Group Title: Tribune. (Nassau, Bahamas).
Title: The Tribune
ALL ISSUES CITATION THUMBNAILS ZOOMABLE PAGE IMAGE
Full Citation
STANDARD VIEW MARC VIEW
Permanent Link: http://ufdc.ufl.edu/UF00084249/00405
 Material Information
Title: The Tribune
Uniform Title: Tribune (Nassau, Bahamas)
Alternate Title: Nassau tribune
Physical Description: v. : ill. ; 58 cm.
Language: English
Publisher: Tribune
Place of Publication: Nassau, Bahamas
Publication Date: May 6, 2006
Copyright Date: 2006
Frequency: daily, except sunday
daily
normalized irregular
 Subjects
Genre: newspaper   ( marcgt )
Spatial Coverage: Bahamas
 Notes
General Note: Description based on: Vol. 79, no. 210 (Aug. 3, 1983); title from caption.
 Record Information
Bibliographic ID: UF00084249
Volume ID: VID00405
Source Institution: University of Florida
Holding Location: University of Florida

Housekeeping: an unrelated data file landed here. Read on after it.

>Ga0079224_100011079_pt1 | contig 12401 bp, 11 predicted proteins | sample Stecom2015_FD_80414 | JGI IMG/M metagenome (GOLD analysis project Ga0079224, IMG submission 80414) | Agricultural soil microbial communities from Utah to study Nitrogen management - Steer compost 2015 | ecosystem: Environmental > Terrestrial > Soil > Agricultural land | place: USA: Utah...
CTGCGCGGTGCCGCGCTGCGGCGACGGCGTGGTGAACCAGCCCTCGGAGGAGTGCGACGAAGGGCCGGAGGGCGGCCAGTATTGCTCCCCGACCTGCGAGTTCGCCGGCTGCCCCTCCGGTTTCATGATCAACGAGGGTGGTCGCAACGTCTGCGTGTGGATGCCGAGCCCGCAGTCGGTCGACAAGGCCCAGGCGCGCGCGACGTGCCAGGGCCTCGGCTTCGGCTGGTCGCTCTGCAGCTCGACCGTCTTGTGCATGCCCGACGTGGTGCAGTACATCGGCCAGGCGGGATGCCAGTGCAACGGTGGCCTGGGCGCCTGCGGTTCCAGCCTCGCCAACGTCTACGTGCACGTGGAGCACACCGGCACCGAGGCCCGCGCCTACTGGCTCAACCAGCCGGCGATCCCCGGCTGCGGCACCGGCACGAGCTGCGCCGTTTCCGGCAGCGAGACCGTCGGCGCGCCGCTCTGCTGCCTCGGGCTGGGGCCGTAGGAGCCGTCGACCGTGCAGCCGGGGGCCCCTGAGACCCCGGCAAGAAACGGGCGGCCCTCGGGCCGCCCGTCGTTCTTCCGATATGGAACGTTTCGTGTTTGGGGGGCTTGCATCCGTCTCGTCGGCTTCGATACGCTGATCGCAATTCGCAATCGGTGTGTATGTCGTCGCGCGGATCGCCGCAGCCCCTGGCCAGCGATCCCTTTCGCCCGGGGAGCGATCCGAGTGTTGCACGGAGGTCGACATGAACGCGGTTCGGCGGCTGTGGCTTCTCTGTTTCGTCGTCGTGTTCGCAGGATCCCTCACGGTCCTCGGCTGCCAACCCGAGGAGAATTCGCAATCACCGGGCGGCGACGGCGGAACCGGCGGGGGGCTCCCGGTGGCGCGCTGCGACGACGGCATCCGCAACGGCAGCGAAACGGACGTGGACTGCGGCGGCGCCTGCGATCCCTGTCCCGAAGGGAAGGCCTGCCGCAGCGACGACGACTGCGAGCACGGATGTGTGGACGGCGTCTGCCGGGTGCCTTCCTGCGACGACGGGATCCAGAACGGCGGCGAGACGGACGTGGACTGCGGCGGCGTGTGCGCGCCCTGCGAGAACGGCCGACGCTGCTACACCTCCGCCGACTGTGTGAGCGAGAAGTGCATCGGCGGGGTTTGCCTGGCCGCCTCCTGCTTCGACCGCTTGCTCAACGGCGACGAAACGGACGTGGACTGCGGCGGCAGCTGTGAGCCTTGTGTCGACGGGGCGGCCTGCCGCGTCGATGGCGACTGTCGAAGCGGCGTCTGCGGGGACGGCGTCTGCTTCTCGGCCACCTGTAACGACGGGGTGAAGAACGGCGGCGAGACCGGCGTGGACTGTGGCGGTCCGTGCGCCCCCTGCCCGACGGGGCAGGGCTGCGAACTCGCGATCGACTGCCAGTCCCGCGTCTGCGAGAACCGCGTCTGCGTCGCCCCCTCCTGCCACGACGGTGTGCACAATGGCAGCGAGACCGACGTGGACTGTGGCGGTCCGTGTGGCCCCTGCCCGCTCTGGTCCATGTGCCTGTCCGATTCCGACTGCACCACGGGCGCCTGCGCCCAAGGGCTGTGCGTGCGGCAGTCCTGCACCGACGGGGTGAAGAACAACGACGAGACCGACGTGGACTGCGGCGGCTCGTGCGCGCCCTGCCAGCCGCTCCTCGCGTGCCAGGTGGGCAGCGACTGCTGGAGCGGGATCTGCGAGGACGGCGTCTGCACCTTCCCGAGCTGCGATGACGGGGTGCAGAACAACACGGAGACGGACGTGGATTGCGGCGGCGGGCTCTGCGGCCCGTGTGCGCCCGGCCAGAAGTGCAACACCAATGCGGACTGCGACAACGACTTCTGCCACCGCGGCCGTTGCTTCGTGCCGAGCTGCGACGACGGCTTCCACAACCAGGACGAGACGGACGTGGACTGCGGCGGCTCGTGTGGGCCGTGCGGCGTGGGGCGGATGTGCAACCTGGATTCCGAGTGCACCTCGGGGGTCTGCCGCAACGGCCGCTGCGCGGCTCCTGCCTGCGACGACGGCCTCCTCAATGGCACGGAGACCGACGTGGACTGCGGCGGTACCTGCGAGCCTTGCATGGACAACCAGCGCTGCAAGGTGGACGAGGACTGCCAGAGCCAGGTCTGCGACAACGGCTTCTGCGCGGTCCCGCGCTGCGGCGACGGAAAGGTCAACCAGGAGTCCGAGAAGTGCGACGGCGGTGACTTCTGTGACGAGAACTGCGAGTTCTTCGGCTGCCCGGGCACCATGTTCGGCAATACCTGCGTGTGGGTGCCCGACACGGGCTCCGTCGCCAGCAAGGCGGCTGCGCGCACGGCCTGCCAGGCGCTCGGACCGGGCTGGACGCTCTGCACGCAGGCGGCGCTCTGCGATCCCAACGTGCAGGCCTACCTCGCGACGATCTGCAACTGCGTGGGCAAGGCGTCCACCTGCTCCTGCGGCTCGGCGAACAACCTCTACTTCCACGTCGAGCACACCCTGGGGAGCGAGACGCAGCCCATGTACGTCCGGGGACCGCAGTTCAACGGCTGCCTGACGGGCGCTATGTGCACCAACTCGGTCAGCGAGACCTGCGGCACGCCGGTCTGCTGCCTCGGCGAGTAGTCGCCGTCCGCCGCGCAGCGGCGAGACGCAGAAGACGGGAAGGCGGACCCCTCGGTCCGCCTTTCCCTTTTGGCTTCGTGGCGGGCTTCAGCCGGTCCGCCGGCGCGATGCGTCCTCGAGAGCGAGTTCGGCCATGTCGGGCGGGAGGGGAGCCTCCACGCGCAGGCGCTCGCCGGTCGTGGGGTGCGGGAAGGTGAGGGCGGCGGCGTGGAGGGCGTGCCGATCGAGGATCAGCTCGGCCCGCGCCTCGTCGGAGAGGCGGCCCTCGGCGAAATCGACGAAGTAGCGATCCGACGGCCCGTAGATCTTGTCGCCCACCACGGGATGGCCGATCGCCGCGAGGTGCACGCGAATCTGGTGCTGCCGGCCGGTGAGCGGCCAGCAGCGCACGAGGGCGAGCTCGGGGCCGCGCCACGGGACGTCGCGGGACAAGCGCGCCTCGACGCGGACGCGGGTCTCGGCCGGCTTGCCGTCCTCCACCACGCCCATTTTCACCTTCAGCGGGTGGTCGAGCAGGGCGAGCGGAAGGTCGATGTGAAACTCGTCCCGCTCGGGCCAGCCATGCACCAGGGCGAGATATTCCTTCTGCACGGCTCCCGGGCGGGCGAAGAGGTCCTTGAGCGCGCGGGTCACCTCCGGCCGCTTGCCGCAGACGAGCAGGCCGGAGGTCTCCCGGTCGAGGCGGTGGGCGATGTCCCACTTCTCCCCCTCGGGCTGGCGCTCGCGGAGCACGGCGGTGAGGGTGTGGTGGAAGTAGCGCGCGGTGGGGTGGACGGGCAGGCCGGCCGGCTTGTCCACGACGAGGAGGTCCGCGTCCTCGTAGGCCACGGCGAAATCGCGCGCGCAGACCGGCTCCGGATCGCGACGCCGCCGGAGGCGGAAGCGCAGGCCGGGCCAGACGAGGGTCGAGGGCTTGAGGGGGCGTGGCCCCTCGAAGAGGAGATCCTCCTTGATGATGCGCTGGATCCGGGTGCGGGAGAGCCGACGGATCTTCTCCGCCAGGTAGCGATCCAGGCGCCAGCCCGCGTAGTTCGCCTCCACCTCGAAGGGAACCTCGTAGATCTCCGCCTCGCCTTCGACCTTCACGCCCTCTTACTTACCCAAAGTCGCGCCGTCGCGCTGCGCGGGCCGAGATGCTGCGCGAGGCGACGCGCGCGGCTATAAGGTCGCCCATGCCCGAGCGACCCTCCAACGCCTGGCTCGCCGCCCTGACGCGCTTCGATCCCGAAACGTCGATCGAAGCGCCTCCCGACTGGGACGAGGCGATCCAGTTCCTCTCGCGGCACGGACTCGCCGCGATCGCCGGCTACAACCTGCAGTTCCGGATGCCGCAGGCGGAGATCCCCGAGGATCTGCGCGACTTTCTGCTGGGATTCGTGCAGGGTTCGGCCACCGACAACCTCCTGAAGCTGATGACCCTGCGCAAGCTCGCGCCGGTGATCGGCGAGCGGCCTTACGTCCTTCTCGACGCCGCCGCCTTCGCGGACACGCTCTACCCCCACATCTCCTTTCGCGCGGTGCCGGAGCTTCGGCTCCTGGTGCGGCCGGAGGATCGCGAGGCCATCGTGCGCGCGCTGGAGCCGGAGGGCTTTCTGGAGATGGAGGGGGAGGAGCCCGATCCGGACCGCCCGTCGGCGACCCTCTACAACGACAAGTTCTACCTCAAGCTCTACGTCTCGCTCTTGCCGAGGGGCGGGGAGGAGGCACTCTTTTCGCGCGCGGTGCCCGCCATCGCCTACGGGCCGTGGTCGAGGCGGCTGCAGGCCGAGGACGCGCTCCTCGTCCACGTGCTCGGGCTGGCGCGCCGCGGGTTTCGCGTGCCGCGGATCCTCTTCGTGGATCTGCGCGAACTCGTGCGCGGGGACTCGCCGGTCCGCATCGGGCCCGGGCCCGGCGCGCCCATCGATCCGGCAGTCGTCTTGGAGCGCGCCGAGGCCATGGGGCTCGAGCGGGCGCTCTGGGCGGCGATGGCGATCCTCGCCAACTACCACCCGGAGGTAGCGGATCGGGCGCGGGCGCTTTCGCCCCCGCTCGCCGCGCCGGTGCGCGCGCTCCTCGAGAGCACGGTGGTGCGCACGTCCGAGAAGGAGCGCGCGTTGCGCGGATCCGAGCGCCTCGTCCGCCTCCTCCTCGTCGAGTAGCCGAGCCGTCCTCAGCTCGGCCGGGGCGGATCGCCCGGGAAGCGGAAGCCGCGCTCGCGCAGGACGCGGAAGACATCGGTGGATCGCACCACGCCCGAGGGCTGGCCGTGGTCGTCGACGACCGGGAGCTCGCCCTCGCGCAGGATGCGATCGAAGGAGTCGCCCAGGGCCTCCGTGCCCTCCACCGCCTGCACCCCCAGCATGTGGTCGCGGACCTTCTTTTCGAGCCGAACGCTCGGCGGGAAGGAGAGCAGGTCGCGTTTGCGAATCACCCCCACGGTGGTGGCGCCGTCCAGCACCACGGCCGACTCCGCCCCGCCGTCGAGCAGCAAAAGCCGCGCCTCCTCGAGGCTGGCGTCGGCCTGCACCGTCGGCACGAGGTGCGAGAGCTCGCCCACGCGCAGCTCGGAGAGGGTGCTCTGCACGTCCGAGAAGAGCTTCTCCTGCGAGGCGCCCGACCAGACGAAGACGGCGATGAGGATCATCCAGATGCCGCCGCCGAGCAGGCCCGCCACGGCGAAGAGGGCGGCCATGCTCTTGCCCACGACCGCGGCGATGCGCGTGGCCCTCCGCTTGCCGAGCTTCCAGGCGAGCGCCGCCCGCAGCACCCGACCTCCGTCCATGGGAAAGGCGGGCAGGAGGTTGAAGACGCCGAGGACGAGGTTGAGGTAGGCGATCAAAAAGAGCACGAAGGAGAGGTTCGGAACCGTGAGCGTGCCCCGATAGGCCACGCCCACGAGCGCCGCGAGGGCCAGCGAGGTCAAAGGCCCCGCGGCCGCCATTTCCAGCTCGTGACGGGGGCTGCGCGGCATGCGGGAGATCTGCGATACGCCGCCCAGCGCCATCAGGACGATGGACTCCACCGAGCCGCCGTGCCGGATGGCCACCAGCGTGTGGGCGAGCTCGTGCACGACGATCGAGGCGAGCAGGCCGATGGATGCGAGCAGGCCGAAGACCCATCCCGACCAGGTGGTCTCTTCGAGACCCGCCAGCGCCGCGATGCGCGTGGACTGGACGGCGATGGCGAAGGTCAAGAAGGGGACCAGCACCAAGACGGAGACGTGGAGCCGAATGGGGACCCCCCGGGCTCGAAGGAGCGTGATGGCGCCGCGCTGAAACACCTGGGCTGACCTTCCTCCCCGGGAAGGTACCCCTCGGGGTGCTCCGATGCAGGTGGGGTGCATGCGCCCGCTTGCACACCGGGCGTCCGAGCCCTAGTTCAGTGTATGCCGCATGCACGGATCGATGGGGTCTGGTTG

Rights Management: All rights reserved by the source institution and holding location.
Resource Identifier: oclc - 09994850
oclc - 9994850

Full Text







ACAi ssi Ai






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Attendees (shown below), Including MPs and government ministers, at an Urban Renewal
Project seminar in Grand Bahama were shown a variety of knives and
other weapons seized by the police from school students


Minister of Tourism, Obie Wilchcombe, addresses the Urban Renewal Project seminar


Bahamian National party leader




urges voters: Give us a chance


FROM page EIGHT

li,.l ollers from both major political parties, but
;lid -1 will not support policies which I am con-